Corona Journal: Marcel van Eeden from Indochina
We asked artists around the world, who are close to Haus am Waldsee through exhibitions, what their situation is like at the moment.
Marcel van Eeden is a well-known Dutch draughtsman and artist, who had a solo exhibition at Haus am Waldsee in 2011: Schritte ins Reich der Kunst. In his series, van Eeden deals with the past, the time before his birth in 1965. The artist deals with this time, which is supposedly so certain because, unlike the future, it has already taken place, in a literary-creative way by using criminal humour to bring real life stories of deceased people into ever new entanglements. He takes scenes and texts from the Internet and transfers them to uniquely striking, speaking drawings.
In Angkor Wat, wonderful black and white photographs have now been created that perfectly match the atmosphere of his art. Marcel van Eeden studied at the Royal Academy of Art in The Hague. After many years in Berlin he lives in Zurich and teaches at the Academy of Art in Karlsruhe.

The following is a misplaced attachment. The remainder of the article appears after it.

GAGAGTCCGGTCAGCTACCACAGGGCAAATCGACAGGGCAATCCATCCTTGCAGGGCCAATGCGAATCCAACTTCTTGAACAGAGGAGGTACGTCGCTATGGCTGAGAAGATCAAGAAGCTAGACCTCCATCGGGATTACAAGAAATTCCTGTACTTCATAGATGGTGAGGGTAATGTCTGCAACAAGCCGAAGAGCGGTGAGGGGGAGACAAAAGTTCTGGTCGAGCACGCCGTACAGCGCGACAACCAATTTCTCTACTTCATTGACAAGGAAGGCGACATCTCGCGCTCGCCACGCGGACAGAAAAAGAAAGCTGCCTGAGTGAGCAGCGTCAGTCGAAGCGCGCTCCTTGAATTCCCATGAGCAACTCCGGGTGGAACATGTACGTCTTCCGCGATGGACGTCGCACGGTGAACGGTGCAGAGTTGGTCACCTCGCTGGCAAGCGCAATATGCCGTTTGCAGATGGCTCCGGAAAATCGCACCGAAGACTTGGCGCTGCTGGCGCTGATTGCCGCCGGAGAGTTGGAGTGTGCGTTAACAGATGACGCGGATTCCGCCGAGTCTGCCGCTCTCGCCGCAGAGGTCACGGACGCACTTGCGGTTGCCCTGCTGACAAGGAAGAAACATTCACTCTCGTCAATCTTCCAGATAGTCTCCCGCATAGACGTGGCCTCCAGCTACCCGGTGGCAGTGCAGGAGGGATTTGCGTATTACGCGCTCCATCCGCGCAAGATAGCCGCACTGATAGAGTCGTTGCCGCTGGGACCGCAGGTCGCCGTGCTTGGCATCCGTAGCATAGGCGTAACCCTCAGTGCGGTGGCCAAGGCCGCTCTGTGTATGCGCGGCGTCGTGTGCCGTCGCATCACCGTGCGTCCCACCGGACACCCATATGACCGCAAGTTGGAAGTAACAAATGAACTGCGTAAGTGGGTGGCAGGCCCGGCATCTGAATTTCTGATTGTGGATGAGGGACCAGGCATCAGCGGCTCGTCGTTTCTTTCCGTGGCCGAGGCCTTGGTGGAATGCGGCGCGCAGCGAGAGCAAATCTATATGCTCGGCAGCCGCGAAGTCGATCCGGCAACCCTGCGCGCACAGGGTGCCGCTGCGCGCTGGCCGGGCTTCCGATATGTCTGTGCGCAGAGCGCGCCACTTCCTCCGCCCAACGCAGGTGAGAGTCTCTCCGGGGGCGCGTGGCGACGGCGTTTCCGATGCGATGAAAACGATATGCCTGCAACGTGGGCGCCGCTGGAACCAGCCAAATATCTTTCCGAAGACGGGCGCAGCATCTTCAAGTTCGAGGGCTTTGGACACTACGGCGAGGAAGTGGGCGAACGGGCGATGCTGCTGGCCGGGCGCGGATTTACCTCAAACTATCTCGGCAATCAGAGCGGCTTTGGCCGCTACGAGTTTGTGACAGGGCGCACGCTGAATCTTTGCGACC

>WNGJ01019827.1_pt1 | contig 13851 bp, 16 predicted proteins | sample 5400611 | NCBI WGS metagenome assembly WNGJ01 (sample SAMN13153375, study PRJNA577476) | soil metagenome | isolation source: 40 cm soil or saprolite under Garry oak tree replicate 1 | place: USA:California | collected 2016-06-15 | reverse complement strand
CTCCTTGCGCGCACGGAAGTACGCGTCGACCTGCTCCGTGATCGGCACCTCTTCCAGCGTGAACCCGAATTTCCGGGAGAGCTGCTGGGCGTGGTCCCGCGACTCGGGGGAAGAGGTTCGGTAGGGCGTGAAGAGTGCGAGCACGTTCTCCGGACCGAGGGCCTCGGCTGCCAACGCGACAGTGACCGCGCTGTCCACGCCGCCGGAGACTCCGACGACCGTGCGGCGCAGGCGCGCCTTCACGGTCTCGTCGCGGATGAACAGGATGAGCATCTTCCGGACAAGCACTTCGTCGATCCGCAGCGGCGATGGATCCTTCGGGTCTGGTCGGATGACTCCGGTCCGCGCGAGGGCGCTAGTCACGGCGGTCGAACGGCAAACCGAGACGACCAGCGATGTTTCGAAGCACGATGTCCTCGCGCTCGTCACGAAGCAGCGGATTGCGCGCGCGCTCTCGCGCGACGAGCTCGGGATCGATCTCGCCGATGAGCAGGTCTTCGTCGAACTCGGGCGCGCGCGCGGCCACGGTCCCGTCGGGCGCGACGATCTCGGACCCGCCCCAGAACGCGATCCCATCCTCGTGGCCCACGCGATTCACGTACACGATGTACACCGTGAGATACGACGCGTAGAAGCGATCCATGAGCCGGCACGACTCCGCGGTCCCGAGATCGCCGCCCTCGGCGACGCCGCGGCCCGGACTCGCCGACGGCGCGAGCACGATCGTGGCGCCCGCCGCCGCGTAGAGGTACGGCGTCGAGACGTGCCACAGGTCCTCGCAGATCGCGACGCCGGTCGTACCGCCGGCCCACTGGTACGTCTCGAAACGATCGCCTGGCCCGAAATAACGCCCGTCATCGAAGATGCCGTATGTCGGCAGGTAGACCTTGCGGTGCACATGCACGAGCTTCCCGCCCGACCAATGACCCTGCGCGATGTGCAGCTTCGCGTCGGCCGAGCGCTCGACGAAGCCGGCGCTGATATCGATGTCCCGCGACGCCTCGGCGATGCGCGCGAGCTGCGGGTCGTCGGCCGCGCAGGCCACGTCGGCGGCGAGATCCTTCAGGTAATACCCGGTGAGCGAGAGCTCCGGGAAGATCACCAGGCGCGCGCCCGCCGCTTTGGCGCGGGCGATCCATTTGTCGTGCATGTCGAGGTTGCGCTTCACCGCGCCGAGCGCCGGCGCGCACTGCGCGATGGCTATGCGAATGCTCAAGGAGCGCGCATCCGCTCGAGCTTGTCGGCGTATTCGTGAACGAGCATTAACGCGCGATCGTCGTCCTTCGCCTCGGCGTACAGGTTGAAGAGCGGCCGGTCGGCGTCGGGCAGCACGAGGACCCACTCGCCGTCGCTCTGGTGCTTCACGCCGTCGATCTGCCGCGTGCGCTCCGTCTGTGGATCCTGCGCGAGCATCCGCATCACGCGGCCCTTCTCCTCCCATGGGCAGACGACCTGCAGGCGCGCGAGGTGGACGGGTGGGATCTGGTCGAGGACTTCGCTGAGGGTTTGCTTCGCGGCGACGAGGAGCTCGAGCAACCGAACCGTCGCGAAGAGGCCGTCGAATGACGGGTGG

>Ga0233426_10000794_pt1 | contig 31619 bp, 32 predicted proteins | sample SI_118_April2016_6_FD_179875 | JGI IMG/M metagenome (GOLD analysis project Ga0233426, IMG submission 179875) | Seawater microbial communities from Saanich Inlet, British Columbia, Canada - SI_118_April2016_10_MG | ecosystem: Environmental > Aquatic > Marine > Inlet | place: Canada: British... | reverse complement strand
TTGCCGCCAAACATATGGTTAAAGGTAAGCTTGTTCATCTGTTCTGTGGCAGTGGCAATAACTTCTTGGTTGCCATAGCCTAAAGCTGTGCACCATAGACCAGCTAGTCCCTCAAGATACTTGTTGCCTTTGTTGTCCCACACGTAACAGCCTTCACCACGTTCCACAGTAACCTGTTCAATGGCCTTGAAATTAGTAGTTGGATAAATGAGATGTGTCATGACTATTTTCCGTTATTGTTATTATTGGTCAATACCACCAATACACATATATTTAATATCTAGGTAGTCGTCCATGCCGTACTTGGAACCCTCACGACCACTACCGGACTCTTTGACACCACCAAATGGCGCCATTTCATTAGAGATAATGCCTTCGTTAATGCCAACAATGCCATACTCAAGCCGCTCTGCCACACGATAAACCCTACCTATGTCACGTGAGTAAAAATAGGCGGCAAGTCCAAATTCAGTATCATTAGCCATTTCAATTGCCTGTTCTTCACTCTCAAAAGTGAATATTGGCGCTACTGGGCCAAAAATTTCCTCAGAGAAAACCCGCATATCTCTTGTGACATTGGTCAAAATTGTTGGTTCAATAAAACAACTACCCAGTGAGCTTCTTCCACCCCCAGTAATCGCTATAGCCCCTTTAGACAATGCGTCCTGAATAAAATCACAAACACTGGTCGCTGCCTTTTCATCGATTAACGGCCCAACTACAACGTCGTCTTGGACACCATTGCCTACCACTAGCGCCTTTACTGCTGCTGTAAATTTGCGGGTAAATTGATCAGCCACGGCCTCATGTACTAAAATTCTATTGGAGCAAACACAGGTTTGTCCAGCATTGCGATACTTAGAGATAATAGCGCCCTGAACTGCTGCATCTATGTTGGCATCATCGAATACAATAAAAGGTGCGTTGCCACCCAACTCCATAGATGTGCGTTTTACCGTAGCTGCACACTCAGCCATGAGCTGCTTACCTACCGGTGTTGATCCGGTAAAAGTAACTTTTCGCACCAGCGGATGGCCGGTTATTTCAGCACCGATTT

This is his text from 22 March 2020
In 2019 we planned a two months trip to China and Indochina, leaving on February 20th, 2020. Our son (9 years old) had a special permission to skip school for two months. But then the first Corona news kicked in. It was all in China, in Wuhan, and they seemed to have it all under control. So we left out the China part, changed all the flights, and focused on Singapore, Vietnam, Cambodia and Laos.
We started on February 19th. Slowly during our travels in the beginning of March the situation escalated first in Italy, then in the rest of Europe. We were more and more alone in hotels, museums and temples, although there were almost no cases in Vietnam and Cambodia at that time. We decided to go back, but it took some time to arrange everything and to get used to the idea that we had to break off after only a month.
We were in Siem Reap at that point, near the temples of Angkor Wat. Normally flooded with thousands of tourists. Now it felt as if we were alone in those huge, dark monuments. It was beautiful, like a dream, as if we were explorers from the 19th century who discovered the temples for the first time.